• BH says:

      I hope when you left that Mennonite church you shook the dust off your feet. I am sure that’s what Prophet Jesus would have done. Of all the things to have the nerve to do. And you are right—-most Mennonite churches were historically pacifistic.

      I remember asking a pastor of a Baptist Church what the verse in the Bible “the rich hate the poor” and the “the rich set traps for the poor” really means in real world application. He became uncomfortable and did not like talking about those verses. We were at a social occassion hosted by a common friend. It really made me disgusted, and he brought the talking about the Bible up with another person anyway, I didn’t.

      • garycummings says:

        The Mennonite Church I mentioned , the pastor and the leader of the church council. said I should be shamed for voting for Pres. Obama and that they backed this former Calvary Church pastor. My wife and I got up and walked out of that house and never looked back. As far as war goes and the peace churches (so-called), in WW2 70 % of Quakers fought, 40% of Mennonites fought, and 20% of Brethren fought. For the Vietnam War, the stats were probably higher. When I was a pastor, only about one in ten even knew what a pacifist was. They persecuted pacifists as un-American. The modern Friends Church (Quakers) is pro-war, mostly because of their DIspensationalism and support of Israel. I was with Friends from 1978 to 1995, and even graduated from their seminary. As far as evangelicals go,m they are mostly right-ring fascists.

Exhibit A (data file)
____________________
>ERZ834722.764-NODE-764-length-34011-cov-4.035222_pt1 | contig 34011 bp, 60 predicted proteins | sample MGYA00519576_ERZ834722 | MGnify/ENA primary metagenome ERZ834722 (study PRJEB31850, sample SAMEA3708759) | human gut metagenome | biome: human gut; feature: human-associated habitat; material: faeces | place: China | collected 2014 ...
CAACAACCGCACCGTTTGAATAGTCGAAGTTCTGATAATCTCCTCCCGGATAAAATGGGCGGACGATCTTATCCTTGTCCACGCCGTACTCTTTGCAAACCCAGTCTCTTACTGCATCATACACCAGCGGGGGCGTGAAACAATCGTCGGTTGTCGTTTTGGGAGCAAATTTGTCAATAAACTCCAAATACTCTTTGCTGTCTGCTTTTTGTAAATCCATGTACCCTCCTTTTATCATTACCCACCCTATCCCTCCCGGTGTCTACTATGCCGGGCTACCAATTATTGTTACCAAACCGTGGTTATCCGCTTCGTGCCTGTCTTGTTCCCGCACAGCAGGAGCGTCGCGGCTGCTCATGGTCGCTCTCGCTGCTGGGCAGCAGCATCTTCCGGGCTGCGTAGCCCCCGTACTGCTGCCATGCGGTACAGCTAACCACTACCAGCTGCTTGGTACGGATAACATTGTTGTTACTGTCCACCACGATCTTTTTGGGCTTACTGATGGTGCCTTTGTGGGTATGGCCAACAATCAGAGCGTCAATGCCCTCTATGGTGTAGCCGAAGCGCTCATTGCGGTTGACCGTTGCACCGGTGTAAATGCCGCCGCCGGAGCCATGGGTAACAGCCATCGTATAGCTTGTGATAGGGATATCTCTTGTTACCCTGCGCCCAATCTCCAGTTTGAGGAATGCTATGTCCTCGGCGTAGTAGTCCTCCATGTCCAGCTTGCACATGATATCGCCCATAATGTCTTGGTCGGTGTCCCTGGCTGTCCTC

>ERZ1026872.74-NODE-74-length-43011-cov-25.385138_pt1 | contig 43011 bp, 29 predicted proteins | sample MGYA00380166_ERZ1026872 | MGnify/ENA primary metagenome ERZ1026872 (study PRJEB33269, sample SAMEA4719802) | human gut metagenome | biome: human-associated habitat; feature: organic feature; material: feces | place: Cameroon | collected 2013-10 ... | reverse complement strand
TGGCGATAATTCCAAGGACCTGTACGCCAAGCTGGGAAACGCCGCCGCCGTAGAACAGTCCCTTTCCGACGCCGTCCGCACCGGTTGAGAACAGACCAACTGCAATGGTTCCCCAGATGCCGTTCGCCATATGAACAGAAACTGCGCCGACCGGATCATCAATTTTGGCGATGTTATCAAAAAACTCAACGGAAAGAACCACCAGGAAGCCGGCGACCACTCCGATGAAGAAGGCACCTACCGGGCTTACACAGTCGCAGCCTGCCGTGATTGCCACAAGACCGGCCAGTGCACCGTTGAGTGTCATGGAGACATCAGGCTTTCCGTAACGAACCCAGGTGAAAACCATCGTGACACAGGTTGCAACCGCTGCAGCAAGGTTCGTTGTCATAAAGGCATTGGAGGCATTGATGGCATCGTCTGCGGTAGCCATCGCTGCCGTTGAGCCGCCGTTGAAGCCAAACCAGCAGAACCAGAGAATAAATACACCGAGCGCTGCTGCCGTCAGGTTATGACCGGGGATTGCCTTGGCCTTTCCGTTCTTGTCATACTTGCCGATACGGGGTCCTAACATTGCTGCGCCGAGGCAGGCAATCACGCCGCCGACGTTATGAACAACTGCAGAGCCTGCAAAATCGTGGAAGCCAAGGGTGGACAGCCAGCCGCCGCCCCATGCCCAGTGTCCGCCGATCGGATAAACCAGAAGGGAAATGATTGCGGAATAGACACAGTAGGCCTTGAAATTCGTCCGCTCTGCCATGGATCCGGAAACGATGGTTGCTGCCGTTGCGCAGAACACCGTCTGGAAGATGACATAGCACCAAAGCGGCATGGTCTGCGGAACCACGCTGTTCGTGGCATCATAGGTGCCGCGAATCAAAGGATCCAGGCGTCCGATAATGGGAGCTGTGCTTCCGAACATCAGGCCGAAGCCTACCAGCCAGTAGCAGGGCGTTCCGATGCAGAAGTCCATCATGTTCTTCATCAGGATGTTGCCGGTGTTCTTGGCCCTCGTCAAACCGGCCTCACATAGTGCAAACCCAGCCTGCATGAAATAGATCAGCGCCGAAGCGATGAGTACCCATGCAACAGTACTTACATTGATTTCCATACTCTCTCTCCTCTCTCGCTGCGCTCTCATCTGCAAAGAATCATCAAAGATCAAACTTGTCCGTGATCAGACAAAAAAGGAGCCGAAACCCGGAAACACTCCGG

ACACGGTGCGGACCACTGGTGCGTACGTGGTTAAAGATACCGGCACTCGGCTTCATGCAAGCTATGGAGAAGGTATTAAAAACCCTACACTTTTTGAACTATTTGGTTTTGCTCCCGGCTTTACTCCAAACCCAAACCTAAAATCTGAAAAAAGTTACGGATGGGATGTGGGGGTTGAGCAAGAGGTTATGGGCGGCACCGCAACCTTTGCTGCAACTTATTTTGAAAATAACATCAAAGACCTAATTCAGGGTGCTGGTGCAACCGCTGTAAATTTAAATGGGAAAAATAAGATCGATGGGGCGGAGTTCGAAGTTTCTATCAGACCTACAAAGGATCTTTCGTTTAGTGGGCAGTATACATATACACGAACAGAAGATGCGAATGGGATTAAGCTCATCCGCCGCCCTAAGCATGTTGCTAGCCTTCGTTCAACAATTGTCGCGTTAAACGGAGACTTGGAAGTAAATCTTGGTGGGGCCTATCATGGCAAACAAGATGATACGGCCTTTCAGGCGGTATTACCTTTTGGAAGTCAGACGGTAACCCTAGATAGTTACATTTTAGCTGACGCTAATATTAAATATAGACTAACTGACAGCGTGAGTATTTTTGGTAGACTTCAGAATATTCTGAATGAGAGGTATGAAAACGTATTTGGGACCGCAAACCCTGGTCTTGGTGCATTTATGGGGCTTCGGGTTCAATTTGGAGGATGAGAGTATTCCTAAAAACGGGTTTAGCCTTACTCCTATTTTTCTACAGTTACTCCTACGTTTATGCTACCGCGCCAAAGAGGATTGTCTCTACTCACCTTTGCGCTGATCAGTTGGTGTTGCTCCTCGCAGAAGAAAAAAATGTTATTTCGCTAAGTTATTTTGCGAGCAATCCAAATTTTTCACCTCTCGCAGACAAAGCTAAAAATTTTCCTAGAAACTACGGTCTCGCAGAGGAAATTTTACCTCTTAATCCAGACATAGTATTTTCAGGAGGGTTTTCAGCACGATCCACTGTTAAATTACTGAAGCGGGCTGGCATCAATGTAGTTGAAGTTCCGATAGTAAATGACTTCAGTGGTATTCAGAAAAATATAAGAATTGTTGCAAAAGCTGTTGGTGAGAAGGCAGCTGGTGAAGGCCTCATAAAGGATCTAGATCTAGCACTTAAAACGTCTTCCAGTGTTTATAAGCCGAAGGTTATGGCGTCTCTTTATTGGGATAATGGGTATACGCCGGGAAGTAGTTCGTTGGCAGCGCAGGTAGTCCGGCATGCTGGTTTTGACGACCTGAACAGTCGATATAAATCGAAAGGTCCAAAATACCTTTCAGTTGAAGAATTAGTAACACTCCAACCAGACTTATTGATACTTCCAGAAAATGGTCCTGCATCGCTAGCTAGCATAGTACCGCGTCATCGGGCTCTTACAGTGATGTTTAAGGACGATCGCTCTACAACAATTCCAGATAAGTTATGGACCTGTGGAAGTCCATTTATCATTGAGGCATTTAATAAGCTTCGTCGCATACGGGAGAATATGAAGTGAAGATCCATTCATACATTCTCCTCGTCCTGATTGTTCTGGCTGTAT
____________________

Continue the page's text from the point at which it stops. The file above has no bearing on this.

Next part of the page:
2. SteveA says:

    We moved to the Memphis area six months ago. Have visited 8 churches so far and still lookin. I’ve been a loyal CofC’er all my life, led singing and occasionally taught Bible classes. When I was younger I thought maybe I’d grow out of my liberalness or the church would move my direction but neither occurred. Well at least most in the CofC now consider people of other churches to be Christians, that is a progress. For the past ten years I’ve enjoyed reading about the emergent churches and postmodern christianity. I’d like to go that direction but don’t know where to go to get that. Some churches have incorporated style elements from that but theologically they are still stuck in the 16th – 20th century.

  3. BH says:

    I tend to be extreme left politically speaking on economic issues. One piece of propaganda I have in my library is a book called “Their Target: Your Church” published around 1960ish. A preacher from each of the major denominations each wrote an article in this book about why Communism is wrong and how mean the evil commies are. Anyway, one preacher was talking about the people wanting to get the church to solve the problems of the day was not a good idea—-because if the attempted solution did not work out the church would look bad. Ha!

    You see, it’s better to do nothing and rant about all of these problems being caused by “sin” lest you make a mistake or maybe anger certain people with your solutions.

    • garycummings says:

      You can thank George Benson and Foy E. Wallace, Jr. for the COC stance against Communism. Benson, after WW2, developed an American Enterprise program. He was paid a million dollars a year by the Feds to do this. They were shown in the military, government circles, and the schools. It was rabid anti-communism. Wallace, before him, made sure pacifist preachers, teachers, and editors were fired. Put the two together and you got a lot of support for killing communists, because they were not considered people by both Wallace and Benson.